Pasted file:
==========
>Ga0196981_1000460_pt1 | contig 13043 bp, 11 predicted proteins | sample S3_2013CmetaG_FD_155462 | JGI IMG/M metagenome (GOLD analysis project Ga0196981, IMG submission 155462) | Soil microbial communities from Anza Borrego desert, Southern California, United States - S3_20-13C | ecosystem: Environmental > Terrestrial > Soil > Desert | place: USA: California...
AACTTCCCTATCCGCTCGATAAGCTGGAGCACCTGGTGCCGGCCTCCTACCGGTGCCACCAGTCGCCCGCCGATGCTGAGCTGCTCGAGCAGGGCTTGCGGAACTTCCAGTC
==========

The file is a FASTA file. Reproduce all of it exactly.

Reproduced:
>Ga0196981_1000460_pt1 | contig 13043 bp, 11 predicted proteins | sample S3_2013CmetaG_FD_155462 | JGI IMG/M metagenome (GOLD analysis project Ga0196981, IMG submission 155462) | Soil microbial communities from Anza Borrego desert, Southern California, United States - S3_20-13C | ecosystem: Environmental > Terrestrial > Soil > Desert | place: USA: California...
AACTTCCCTATCCGCTCGATAAGCTGGAGCACCTGGTGCCGGCCTCCTACCGGTGCCACCAGTCGCCCGCCGATGCTGAGCTGCTCGAGCAGGGCTTGCGGAACTTCCAGTC